Seventeen years ago, I worked with a stellar team to build Chiron Vision, a company I founded in 1986. It took several long months and hundreds of edits before we felt our business plan was ready to be presented to potential investors. Our goal was to focus the company on ophthalmic surgical products primarily for cataract and refractive surgery and position it for an eventual sale.
These days, I am a venture capitalist. Some 10 to 20 entrepreneurs as hopeful as I was at Chiron approach me every week, and I read more than 50 business plans and executive summaries a month. Despite all the news about venture capital shrinking, I see that investors are still making deals. In fact, the most knowledgeable entrepreneurs with the best deals still receive multiple competitive offers from financiers vying for the chance to invest in their companies.
Based on my venture capital experience, I now recognize more of the major elements of building a business and approaching investors that could have helped me at Chiron. Securing venture capital - the major source of money for growth - is a matter of entrepreneurs understanding that they need to approach this market as both sellers and buyers. What follows is a look at the steps necessary on each side.
You, the Seller
As an entrepreneur seeking venture capital, you are, at the most fundamental level, a seller. You are selling your business idea and your ability to execute on that idea. Securing the funding you need is a matter of taking specific steps, namely the following:
One of the biggest challenges entrepreneurs face when pursuing funding is gaining access to venture capitalists. Submitting your business plan is not as simple as shooting off a few dozen e-mails. In most situations, it is crucial that you begin by networking with the right people. Most venture capitalists are looking for new business ideas that have been endorsed by people they know and trust, such as other entrepreneurs, lawyers and accountants who understand the funding business. Unfortunately, due to the number of plans we need to review, an unannounced e-mail from an entrepreneur may not get our attention.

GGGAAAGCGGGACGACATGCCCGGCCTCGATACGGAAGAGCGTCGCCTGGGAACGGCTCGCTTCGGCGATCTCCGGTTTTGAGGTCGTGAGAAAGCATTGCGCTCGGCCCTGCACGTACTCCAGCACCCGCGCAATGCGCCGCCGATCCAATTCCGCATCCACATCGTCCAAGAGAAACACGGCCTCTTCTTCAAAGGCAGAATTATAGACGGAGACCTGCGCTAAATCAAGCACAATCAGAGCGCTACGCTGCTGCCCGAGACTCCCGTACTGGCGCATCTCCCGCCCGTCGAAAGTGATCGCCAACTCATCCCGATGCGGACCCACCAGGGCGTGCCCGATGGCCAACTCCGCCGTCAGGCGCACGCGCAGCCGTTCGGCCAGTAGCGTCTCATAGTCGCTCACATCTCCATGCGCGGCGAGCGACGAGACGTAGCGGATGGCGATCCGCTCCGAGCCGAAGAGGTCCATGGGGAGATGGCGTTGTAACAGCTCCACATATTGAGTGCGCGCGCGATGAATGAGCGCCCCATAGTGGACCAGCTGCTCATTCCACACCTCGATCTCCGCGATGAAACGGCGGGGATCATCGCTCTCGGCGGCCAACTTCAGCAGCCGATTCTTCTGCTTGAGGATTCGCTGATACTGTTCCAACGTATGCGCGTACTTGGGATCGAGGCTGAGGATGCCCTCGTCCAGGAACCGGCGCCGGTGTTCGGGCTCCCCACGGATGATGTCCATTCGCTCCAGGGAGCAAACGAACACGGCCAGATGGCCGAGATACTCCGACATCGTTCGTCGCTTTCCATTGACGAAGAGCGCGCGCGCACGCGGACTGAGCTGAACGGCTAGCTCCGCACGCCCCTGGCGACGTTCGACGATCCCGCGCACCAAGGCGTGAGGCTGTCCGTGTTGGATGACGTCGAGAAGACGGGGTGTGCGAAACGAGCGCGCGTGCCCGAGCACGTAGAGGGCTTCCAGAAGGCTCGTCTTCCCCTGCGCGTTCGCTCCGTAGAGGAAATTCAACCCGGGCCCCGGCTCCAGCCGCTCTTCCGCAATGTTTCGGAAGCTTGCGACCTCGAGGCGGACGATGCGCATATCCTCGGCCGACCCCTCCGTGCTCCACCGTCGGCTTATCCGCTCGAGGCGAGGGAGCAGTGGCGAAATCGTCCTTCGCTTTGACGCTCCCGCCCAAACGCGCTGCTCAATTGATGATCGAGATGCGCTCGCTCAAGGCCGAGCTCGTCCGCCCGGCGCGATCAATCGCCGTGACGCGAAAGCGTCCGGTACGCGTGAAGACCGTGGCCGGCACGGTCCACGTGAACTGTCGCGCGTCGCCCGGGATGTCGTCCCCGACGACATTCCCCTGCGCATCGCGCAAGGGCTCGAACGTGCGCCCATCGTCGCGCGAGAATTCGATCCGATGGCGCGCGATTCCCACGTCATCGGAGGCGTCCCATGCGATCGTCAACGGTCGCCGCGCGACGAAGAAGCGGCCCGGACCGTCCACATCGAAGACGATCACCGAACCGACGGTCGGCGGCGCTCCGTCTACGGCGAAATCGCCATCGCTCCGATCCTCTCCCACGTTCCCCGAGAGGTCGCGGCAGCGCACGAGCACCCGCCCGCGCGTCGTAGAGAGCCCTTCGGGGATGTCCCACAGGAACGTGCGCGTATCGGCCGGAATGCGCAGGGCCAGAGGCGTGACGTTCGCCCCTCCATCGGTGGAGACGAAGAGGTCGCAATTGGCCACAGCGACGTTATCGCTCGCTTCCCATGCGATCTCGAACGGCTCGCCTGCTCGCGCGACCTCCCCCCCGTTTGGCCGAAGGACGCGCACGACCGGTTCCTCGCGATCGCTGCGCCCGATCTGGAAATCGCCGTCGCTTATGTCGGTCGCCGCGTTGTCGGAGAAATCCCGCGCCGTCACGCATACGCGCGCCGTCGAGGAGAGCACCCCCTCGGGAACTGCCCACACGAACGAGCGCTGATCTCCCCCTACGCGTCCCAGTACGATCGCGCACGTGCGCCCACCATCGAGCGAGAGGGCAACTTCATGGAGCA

Endorsement is a critical part of beginning the venture capital relationship, and gaining the respect of well-connected professionals should be a major first step for any entrepreneur looking for capital.
Prepare an Arresting Executive Summary
Once you have an introduction to a venture capitalist, your executive summary is the second door to open in the process. Your summary should be brief -- no more than three pages -- but should encapsulate the thrust of your full plan without going too deeply into the details. A good executive summary includes an overview of your company's goals, the market you will be targeting, the competitive advantage the company has, the people involved in the business, the projected timeline, and financial projections and cash requirements.
The bottom line is that if you want to get someone to spend time reviewing your lengthy business plan, you need to hook the reader with this essential first document.
Write an Excellent Business Plan
Once you're in the door and the venture capitalists have recognized your executive summary as exciting enough for consideration, you need to begin the true selling portion of your relationship. Selling your ideas to a virtual stranger is not exactly comfortable, but it is crucial that you explain your business model thoroughly and passionately. That said, do not think that a good business plan is a long business plan. Complete information communicated thoroughly but with brevity is more important to success than extraneous information added for no reason other than increasing length.
To be truly excellent, your business plan needs to demonstrate the market for your product or service, including information about the competitive landscape. It must also clearly outline the necessary research and development and the risks involved.
The plans that stand out in my experience are those that raise a question in the reader's mind and then go on to answer it. For example, if there are some major risks related to the competition, mention them and then address them directly. Remember, the venture capitalist reading your plan will conduct independent research to make sure your information is accurate, and you can consider the deal over if you have left out any significant details or failed to address them completely.
Address Financial Needs in the Plan
Your financial needs are another important element of the plan. It is essential that the venture capitalist know how much money is required to fund the project to self-sufficiency, which is the ultimate goal. You should also align those needs with timing goals and valuation expectations. Again, we will figure it out if it's not there, so it's better to answer the questions before we notice that you did not do so. Your financial needs should be clearly laid out on a year-by-year basis.